The Lost Purim of Israel

Posted by on Mar 23, 2022

The Jewish holiday of Purim is not one of the Appointed Times of the Creator listed in Leviticus 23, nevertheless, it is a joyful holiday for all Jews around the world. It is celebrated every year on the 14th of the month of Adar (according to the Rabbinic calendar), or the 12th month of the Biblical calendar. But why “the lost Purim”?

Purim (Farsi for “lots) commemorates the deliverance of Jews in the Persian empire from the notorious anti-Semite Haman, who was not the first and unfortunately not the last Jew-hater in the history.

In the Book of Esther, we find Haman’s plot to annihilate all the Jews in one day. His plot to completely destroy the Jewish population in Persia failed miserably for him and his sons. Since then, Purim is designated as a holiday in Israel and rightly so.

The lost Purim

The lost Purim of Israel: Brazilian fiesta and “Jewish Halloween”. But where is the real Purim?

Today, however, Purim in Israel has been turned into what we can call something between Brazilian fiesta and “Jewish Halloween”. While celebrations and carnivals are fine and good, regrettably, this holiday has been distorted in our modern world and little is known about its true meaning. Hence, the lost Purim of Israel.

The question we need to ask is simply imperative: “Why were the Jews still doing in the Persian Empire years after King Koresh’s decree to return to the Land?” We should recall that the king’s decree allowed all Jews in Babylon to return to their homeland and build Jerusalem and the Temple, but only about 42,000 returned with Zerubbavel.

Like the forefathers in Egypt, perhaps the Jews in Persia felt better “Persians” than the Persians themselves and decided to stay “home”, while their brothers and sisters were building the walls of Jerusalem. Nothing has changed since then; today, there are Jews who are better “Americans” than the Americans, and better “Europeans” than the Europeans.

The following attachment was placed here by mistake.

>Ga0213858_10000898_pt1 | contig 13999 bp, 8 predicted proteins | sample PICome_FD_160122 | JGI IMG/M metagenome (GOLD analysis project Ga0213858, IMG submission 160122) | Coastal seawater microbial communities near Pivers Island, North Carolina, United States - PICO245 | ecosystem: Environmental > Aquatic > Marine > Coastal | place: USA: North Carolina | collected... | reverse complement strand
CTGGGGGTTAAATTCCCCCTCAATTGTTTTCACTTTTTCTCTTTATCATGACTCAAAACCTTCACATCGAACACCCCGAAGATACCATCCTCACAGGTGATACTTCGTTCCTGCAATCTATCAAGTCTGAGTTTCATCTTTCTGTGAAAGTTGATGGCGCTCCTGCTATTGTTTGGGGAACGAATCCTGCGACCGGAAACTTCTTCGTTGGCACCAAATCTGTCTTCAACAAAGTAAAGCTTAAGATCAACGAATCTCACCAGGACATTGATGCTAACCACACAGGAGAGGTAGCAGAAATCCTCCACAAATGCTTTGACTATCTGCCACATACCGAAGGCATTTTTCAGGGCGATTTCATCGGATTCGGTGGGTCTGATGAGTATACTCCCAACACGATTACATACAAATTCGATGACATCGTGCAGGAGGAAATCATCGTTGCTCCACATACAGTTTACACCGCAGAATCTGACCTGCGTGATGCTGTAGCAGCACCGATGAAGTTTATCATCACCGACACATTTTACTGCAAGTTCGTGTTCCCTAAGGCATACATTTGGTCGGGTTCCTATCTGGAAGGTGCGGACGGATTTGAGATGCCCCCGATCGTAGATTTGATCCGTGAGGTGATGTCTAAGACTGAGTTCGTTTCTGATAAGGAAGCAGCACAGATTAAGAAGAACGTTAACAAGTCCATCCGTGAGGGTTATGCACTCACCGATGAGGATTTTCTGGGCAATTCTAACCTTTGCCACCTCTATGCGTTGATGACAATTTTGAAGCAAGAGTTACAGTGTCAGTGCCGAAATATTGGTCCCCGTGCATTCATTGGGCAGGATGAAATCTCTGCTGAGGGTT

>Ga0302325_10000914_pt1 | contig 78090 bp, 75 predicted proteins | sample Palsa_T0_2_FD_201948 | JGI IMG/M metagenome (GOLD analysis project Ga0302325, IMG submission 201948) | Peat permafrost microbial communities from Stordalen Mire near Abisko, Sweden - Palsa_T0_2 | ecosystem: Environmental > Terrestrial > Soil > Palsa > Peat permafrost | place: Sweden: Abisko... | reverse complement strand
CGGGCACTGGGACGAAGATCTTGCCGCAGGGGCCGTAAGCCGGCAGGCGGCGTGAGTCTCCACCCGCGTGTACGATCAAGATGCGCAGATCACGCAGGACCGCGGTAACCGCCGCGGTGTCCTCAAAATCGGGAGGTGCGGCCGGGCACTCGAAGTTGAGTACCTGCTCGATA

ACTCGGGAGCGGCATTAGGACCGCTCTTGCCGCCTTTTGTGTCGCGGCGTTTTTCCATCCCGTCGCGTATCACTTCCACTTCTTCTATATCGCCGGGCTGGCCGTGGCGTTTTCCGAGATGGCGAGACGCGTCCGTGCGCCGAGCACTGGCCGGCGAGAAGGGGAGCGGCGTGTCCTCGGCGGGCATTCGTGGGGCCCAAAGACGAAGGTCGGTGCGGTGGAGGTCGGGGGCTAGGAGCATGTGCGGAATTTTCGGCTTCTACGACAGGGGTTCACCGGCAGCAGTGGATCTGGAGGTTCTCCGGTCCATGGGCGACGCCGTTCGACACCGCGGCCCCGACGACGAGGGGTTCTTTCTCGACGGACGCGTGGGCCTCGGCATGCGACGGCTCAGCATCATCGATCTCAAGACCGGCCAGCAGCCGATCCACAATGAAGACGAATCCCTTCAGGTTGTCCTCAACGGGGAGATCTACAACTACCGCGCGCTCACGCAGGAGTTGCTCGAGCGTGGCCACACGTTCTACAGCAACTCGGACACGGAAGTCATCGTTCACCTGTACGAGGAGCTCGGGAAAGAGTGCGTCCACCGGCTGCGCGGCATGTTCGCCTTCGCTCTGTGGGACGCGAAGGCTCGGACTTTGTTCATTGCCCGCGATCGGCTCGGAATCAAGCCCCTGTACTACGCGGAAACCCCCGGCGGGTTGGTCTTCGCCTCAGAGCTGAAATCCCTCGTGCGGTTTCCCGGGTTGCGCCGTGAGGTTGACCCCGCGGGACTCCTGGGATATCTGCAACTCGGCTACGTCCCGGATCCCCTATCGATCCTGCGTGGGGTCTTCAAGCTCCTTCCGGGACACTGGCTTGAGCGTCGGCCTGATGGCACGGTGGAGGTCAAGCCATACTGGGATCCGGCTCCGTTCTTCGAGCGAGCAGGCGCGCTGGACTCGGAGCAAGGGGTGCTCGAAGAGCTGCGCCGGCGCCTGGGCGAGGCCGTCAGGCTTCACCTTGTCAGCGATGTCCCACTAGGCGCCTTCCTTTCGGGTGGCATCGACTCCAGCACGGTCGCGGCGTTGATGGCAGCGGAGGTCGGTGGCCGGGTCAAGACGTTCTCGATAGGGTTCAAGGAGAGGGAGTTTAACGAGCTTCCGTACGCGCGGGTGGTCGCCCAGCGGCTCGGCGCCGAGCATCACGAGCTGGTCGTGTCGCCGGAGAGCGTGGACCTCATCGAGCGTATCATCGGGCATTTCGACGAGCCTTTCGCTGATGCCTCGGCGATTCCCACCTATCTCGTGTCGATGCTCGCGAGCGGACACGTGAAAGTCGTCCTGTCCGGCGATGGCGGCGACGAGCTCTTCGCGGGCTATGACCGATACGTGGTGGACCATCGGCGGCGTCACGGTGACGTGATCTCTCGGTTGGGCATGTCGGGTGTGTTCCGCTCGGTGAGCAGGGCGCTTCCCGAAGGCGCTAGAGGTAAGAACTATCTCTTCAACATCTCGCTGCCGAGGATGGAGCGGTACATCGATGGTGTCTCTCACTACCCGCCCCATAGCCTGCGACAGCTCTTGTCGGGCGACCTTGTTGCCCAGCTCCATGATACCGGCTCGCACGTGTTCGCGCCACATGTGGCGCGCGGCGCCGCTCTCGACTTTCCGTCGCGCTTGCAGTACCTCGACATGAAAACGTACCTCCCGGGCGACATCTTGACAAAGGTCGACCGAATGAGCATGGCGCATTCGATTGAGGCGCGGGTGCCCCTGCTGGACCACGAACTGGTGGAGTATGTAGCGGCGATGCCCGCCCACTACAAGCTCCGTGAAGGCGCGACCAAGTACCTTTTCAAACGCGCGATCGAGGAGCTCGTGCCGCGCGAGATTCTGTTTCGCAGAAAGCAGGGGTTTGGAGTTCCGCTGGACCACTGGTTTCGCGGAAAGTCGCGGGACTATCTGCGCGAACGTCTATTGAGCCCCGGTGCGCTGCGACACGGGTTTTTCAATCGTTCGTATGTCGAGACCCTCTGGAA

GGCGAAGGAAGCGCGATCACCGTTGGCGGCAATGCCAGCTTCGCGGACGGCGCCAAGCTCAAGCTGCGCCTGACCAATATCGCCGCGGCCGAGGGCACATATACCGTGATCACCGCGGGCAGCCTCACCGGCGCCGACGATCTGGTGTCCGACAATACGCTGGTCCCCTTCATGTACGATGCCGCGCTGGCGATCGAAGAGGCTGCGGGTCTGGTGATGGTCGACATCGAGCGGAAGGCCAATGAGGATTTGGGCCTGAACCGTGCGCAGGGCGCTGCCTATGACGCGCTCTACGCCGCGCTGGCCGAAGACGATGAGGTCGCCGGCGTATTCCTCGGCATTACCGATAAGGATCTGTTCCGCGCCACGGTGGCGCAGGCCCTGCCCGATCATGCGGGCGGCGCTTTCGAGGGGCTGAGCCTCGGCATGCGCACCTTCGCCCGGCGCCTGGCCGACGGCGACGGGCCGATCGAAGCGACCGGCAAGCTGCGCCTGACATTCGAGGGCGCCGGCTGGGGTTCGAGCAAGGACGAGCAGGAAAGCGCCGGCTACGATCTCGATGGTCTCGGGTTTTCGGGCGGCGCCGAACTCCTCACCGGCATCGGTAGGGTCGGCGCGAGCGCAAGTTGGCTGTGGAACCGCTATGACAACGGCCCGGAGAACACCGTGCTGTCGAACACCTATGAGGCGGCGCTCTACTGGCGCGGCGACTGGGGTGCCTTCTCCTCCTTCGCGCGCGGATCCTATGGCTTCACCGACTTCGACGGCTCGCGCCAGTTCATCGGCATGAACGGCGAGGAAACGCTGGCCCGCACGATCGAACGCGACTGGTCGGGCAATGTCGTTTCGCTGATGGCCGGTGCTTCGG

A careful reading of the Book of Esther, which historically precedes the books of Daniel, Nehemiah, and Ezra, suggests that Jewish life in Persia was undisturbed and tranquil until a villain person appeared on the scene: Haman.

The story does not explicitly state what the people did to deserve the threat of annihilation. When viewed in historical context, however, it becomes clear that they were guilty of not having returned to the Land of Israel when the decree was issued, and they had the opportunity to do so.

The real story of the lost Purim

After King Nevukadnetsar plundered Jerusalem, killed its inhabitants by thousands, destroyed the Temple, he took into exile those who survived into Babylon. The next seventy years were not oppressive for the people of Elohim although they wept by the rivers of Babylon (Psa 137:1-6). Many of them followed the advice of the prophet Yirmeyahu and built houses and businesses (Jer 29:3-7). Some of them even arose to positions of distinction in the empire (see Dan 2:48 and Neh 1:1-11).

The Jews lived a prosperous life in Babylon until the Persians conquered the empire with which the seventy years of exile came to its end, when the land had completed its due rest.

King Koresh of Persia issued a decree that those of the Jews who wanted to return to their land were free to do so. The king even sent the Jews with all necessary means and the Temple treasures to rebuilt Yerushalayim and the Temple, as prophesied.